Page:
GTB releases report on Ghana '08 impact on tourism
The Ghana Tourist Board (GTB) has concluded a survey which sought to monitor spending and hotel reservations during the Ghana 2008 soccer event and assess the impact of the tournament on the hospitality sector and its contribution to the national economy.
The survey which was conducted during and after the tournaments sampled 130 accommodation establishments consisting of 3,706 rooms in Accra, Takoradi, Kumasi and Tamale as well as Cape Coast because of its proximity to Takoradi whose hotel stock was not enough to accommodate all teams.
Mrs Bridgette Katsriku, Chief Director of the Ministry of Tourism and Diasporan Relations, told the GNA that a total of 187 guests, made up of 87 percent male and 13 per cent female were interviewed.
She said the survey indicated that four and five-star hotels (up-market hotels) had the highest occupancy rates at 91.4 percent followed by 3-star hotels at 90.5 percent.
“On average, the mid-level hotels, that is, 2-star hotels had a 68 percent occupancy rate. The performance of this category was mostly predicated on whether there were enough up-market hotels because at venues with little or no up-market hotels, the 2-star hotels, had higher occupancy than those venues with up-market hotels.”
Mrs Katsriku noted that the performance of the lower end hotels with the exception of 1-star hotels was relatively poor with average occupancy rate being 71.8 percent while Guest Houses occupancy was 65.3 percent and Budget hotels 50.9 percent.
The overall occupancy rate for the four venues and Cape Coast was 78.8 percent.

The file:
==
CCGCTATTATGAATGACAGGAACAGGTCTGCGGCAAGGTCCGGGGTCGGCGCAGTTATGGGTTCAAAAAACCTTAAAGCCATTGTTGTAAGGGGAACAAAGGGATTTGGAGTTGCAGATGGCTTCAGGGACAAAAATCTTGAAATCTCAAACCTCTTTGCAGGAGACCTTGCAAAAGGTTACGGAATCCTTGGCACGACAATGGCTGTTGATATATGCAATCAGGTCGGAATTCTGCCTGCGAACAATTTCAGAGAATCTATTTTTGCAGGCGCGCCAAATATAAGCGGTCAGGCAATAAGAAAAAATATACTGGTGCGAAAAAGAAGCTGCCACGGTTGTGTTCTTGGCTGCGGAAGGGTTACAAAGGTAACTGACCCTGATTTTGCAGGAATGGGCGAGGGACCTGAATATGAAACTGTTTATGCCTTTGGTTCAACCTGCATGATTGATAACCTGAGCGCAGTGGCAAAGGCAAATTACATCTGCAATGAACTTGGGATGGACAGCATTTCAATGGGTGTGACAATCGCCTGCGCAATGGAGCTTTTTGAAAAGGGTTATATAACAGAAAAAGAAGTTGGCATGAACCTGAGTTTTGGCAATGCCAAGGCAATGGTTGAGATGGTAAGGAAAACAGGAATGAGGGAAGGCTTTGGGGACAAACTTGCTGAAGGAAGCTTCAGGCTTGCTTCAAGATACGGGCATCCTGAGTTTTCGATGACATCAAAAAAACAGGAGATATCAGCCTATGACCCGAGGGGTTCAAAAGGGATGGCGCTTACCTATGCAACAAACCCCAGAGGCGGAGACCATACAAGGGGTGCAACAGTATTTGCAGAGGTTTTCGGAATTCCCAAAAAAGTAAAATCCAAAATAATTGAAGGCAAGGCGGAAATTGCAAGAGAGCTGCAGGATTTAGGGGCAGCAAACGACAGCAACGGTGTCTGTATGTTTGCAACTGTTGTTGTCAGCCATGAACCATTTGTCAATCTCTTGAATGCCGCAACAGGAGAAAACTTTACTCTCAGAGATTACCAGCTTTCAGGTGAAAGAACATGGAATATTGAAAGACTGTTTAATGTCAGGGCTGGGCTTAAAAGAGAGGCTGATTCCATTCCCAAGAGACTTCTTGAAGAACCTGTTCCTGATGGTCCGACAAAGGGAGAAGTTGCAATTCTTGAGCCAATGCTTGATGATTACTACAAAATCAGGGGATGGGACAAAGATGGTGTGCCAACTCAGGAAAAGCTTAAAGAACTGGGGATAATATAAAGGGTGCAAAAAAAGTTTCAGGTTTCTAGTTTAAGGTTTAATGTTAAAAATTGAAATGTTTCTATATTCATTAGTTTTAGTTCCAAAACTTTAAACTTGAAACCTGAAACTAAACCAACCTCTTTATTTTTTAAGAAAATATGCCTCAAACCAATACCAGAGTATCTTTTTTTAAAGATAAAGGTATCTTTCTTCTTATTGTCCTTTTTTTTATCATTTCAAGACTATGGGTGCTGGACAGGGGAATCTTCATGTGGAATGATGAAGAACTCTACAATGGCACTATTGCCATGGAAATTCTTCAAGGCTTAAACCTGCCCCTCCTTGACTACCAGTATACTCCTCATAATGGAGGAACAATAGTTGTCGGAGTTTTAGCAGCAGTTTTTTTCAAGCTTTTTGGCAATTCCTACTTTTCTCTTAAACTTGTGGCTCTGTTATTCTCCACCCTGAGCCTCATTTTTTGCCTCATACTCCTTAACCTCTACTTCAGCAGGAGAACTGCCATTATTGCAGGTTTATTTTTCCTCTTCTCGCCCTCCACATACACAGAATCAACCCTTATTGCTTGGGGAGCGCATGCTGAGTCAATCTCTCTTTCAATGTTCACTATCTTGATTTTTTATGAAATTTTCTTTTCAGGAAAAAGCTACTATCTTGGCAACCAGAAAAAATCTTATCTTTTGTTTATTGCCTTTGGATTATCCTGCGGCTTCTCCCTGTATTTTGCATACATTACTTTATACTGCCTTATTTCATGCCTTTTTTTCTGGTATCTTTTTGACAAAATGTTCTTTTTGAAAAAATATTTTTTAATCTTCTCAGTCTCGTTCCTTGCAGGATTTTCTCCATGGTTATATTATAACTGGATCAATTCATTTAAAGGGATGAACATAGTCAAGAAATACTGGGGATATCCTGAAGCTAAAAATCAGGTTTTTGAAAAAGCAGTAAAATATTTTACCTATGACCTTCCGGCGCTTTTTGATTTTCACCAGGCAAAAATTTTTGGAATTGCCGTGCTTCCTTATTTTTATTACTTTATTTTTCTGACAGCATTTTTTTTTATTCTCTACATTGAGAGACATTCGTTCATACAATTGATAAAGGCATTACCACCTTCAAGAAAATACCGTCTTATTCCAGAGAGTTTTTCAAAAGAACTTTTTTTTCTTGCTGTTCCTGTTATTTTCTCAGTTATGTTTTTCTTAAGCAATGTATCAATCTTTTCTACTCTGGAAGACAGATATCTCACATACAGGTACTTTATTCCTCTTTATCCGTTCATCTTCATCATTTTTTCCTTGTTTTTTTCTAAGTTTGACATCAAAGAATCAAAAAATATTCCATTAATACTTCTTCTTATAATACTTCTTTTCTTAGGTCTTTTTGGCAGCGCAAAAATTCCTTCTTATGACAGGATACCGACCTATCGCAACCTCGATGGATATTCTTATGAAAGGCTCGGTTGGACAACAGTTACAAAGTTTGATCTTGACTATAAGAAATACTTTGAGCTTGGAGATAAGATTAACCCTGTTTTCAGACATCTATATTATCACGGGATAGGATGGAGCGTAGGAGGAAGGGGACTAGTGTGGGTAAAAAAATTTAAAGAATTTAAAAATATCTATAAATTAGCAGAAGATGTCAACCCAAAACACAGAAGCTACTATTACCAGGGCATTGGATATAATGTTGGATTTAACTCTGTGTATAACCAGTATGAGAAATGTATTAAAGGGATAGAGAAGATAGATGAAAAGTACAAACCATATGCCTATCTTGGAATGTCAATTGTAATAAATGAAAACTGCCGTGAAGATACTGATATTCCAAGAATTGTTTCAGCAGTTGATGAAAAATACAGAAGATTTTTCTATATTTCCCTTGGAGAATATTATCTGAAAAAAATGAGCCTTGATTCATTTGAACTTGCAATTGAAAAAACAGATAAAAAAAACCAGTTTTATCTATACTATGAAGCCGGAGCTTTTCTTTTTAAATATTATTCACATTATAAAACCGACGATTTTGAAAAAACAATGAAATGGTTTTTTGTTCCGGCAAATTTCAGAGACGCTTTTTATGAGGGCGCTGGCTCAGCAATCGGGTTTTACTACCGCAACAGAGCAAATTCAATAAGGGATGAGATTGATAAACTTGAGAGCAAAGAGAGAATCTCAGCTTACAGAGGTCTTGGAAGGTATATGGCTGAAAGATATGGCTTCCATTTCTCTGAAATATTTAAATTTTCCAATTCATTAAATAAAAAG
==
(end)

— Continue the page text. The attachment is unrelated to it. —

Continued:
According to the survey, sources of reservations were 42.6 percent by individuals, 19.8 by local travel agencies, 13.9 percent by corporate entities, 9.2 percent by government agencies, 8.8 percent by embassies in Ghana and 5.7 percent by others not included in the above mentioned names.
Length of stay for four and five - star hotels had 30 nights, three-stars had 42 nights, two -star had 32 nights, one-star had 20 nights, guest houses had 10 nights and Budget hotels had 15 nights.
She said the respondents interviewed all intended to stay for about 16 nights and an average of USD$4,411.40 spending money per person.
Mrs Katsriku said if such an amount was spent, the economy could have benefited from about US$824,932 and explained that 34 percent of the income was spent on accommodation, 11 percent on food and beverage, 11 percent on transportation and eight percent on daily entertainment.
The survey showed that 73 per cent of the respondents were Africans, 23 per cent Europeans, two per cent Asians and one percent each from South America and other countries.
The top five nationality who were in Ghana ranked from the highest were; Nigerians 13.9 percent, South Africans 10.7 percent, U.K 10.2 percent, Senegalese 9.1 percent and Beninois 8.6 percent.
The Chief Director said the GTB trained a total of 5,367 food vendors in Greater Accra, Central, Western, Volta, Eastern, Ashanti and the Brong Ahafo regions in food preparation, personal hygiene, food handling, general hygiene, environmental sanitation and food conservation.
Mrs Katsriku said hosting of the African Cup of Nations has exposed the Ghana to the world and expressed hope that the country would continue to reap the benefits of hosting this important sporting activity in the years to come.